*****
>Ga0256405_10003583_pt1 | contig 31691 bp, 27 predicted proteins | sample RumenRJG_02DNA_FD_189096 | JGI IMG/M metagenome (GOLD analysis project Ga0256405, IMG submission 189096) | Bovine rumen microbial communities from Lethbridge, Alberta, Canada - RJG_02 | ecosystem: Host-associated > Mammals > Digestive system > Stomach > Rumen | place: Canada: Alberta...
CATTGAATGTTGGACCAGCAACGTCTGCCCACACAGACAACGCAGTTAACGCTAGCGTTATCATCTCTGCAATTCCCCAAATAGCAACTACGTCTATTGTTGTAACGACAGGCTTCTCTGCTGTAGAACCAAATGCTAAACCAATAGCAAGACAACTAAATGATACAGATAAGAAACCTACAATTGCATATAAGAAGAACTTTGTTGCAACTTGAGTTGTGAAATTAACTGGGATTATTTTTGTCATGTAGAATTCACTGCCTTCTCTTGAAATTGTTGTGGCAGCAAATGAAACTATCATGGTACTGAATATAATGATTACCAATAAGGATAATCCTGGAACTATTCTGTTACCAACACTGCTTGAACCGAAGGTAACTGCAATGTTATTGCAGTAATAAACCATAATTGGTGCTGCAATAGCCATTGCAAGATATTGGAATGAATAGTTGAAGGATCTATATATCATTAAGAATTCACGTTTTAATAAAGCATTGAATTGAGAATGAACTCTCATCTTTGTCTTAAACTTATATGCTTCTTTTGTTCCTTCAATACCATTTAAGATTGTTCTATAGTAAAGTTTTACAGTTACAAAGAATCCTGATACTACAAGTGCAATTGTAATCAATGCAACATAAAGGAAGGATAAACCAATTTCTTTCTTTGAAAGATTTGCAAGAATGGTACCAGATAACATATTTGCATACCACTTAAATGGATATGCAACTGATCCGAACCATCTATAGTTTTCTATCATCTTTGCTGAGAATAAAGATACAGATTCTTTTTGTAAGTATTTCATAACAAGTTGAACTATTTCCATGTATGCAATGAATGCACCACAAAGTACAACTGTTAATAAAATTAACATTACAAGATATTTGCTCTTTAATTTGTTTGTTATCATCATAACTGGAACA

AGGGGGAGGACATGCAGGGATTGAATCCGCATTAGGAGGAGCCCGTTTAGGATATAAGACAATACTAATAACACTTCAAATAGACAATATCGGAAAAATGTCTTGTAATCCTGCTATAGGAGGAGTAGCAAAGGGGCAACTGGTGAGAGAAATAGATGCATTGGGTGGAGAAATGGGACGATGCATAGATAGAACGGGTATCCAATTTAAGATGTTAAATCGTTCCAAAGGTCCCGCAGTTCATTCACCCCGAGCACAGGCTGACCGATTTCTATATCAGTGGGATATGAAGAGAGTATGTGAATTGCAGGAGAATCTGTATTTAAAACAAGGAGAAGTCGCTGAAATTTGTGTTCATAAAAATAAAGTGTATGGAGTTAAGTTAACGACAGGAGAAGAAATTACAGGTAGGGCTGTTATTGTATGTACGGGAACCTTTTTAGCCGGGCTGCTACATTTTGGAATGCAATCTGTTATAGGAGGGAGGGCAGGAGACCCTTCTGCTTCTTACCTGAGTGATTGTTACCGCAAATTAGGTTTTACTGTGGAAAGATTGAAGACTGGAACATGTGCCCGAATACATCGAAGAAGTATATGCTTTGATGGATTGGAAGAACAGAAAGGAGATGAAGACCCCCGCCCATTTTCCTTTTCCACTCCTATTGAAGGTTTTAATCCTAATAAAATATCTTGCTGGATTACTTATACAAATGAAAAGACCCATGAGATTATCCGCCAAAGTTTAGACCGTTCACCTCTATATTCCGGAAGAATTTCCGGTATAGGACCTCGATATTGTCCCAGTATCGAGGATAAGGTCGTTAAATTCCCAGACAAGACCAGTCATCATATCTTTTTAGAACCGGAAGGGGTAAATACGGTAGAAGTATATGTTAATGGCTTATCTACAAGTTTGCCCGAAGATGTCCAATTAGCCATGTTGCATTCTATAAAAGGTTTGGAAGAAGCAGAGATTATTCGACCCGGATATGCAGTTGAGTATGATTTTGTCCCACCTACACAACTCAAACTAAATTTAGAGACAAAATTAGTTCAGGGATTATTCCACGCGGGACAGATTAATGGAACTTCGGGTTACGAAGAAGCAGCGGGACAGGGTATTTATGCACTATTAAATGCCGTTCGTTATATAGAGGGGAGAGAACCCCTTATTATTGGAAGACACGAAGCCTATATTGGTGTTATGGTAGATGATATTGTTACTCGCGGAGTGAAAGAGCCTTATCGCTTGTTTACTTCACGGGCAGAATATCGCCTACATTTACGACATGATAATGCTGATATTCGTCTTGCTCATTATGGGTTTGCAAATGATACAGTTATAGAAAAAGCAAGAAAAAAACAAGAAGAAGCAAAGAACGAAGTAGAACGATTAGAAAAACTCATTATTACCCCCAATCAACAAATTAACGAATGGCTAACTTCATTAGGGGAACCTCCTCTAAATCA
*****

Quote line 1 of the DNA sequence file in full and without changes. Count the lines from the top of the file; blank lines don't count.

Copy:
>Ga0256405_10003583_pt1 | contig 31691 bp, 27 predicted proteins | sample RumenRJG_02DNA_FD_189096 | JGI IMG/M metagenome (GOLD analysis project Ga0256405, IMG submission 189096) | Bovine rumen microbial communities from Lethbridge, Alberta, Canada - RJG_02 | ecosystem: Host-associated > Mammals > Digestive system > Stomach > Rumen | place: Canada: Alberta...